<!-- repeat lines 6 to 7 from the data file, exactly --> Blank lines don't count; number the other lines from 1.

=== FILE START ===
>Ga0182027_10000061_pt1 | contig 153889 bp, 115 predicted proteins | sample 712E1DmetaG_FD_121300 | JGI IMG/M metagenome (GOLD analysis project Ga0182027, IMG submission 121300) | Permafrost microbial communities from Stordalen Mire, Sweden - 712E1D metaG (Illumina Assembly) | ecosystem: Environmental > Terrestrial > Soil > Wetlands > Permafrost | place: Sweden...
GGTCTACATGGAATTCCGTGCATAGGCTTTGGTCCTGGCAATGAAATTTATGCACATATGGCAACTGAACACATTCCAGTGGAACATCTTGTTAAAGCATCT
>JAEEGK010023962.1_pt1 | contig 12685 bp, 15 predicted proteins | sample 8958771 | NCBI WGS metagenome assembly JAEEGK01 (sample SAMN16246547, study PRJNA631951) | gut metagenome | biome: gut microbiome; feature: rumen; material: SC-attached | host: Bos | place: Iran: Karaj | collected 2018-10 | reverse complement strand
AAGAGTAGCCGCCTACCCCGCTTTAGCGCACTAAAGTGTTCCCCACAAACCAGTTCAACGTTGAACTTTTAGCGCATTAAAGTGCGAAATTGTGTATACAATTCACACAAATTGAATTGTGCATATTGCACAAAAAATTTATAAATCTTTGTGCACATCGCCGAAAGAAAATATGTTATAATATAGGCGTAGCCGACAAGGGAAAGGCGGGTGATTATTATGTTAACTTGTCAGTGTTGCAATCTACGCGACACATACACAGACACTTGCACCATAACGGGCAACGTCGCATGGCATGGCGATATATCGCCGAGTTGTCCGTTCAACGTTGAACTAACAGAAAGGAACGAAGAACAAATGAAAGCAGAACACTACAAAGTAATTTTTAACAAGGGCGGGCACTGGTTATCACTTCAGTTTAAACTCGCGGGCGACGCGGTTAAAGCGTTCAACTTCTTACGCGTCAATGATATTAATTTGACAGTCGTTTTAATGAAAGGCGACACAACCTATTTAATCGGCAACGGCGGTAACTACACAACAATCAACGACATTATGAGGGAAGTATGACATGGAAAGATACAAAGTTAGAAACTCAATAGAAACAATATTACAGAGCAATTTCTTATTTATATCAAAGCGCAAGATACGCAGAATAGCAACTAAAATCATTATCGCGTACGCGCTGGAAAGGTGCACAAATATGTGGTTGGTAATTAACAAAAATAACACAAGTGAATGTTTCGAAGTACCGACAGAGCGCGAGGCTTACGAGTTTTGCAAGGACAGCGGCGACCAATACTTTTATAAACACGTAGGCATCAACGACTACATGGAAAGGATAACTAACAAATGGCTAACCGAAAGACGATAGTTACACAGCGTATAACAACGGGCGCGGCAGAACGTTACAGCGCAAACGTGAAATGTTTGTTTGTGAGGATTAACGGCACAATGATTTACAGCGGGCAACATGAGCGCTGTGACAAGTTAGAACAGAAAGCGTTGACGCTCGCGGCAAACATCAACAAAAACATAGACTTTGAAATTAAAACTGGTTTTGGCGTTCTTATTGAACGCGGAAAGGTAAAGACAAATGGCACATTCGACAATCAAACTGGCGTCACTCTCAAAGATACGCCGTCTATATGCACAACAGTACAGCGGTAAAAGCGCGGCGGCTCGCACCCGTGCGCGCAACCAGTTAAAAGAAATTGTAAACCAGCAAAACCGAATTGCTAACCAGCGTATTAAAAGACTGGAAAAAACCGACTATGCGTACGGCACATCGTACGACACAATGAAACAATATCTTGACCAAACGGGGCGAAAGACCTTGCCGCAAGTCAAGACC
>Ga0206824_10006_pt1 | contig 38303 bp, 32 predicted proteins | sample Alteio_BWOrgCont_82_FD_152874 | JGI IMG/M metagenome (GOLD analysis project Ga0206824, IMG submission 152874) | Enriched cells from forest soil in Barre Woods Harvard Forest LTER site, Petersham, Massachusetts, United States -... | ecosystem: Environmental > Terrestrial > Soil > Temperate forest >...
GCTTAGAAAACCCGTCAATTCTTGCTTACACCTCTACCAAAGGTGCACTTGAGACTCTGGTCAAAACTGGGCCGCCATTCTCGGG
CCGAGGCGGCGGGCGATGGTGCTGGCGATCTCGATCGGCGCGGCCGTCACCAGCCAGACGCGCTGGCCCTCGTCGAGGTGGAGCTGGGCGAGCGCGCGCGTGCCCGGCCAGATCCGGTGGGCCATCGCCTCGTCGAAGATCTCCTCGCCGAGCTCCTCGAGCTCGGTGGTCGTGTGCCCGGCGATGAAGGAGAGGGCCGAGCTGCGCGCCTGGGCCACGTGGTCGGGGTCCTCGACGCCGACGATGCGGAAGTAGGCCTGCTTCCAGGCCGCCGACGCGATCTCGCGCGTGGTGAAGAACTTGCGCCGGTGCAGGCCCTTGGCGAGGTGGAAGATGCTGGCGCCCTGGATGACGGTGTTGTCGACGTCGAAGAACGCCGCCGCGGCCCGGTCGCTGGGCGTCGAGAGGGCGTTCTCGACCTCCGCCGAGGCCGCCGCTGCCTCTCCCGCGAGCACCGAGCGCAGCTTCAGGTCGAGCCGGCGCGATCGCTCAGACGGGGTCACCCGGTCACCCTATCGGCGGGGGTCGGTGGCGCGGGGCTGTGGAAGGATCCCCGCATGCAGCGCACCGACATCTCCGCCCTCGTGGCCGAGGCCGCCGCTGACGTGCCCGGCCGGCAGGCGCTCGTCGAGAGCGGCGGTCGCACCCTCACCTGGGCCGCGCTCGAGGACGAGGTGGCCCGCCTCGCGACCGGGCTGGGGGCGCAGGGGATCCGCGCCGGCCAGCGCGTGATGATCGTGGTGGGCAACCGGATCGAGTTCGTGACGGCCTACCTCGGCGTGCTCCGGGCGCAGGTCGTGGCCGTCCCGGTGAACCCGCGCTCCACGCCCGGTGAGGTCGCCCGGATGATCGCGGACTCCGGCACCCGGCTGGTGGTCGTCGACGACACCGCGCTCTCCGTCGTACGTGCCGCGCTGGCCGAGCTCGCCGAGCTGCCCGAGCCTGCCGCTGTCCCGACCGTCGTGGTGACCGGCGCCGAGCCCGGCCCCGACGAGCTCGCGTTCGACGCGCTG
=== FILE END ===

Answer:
GCTTAGAAAACCCGTCAATTCTTGCTTACACCTCTACCAAAGGTGCACTTGAGACTCTGGTCAAAACTGGGCCGCCATTCTCGGG
CCGAGGCGGCGGGCGATGGTGCTGGCGATCTCGATCGGCGCGGCCGTCACCAGCCAGACGCGCTGGCCCTCGTCGAGGTGGAGCTGGGCGAGCGCGCGCGTGCCCGGCCAGATCCGGTGGGCCATCGCCTCGTCGAAGATCTCCTCGCCGAGCTCCTCGAGCTCGGTGGTCGTGTGCCCGGCGATGAAGGAGAGGGCCGAGCTGCGCGCCTGGGCCACGTGGTCGGGGTCCTCGACGCCGACGATGCGGAAGTAGGCCTGCTTCCAGGCCGCCGACGCGATCTCGCGCGTGGTGAAGAACTTGCGCCGGTGCAGGCCCTTGGCGAGGTGGAAGATGCTGGCGCCCTGGATGACGGTGTTGTCGACGTCGAAGAACGCCGCCGCGGCCCGGTCGCTGGGCGTCGAGAGGGCGTTCTCGACCTCCGCCGAGGCCGCCGCTGCCTCTCCCGCGAGCACCGAGCGCAGCTTCAGGTCGAGCCGGCGCGATCGCTCAGACGGGGTCACCCGGTCACCCTATCGGCGGGGGTCGGTGGCGCGGGGCTGTGGAAGGATCCCCGCATGCAGCGCACCGACATCTCCGCCCTCGTGGCCGAGGCCGCCGCTGACGTGCCCGGCCGGCAGGCGCTCGTCGAGAGCGGCGGTCGCACCCTCACCTGGGCCGCGCTCGAGGACGAGGTGGCCCGCCTCGCGACCGGGCTGGGGGCGCAGGGGATCCGCGCCGGCCAGCGCGTGATGATCGTGGTGGGCAACCGGATCGAGTTCGTGACGGCCTACCTCGGCGTGCTCCGGGCGCAGGTCGTGGCCGTCCCGGTGAACCCGCGCTCCACGCCCGGTGAGGTCGCCCGGATGATCGCGGACTCCGGCACCCGGCTGGTGGTCGTCGACGACACCGCGCTCTCCGTCGTACGTGCCGCGCTGGCCGAGCTCGCCGAGCTGCCCGAGCCTGCCGCTGTCCCGACCGTCGTGGTGACCGGCGCCGAGCCCGGCCCCGACGAGCTCGCGTTCGACGCGCTG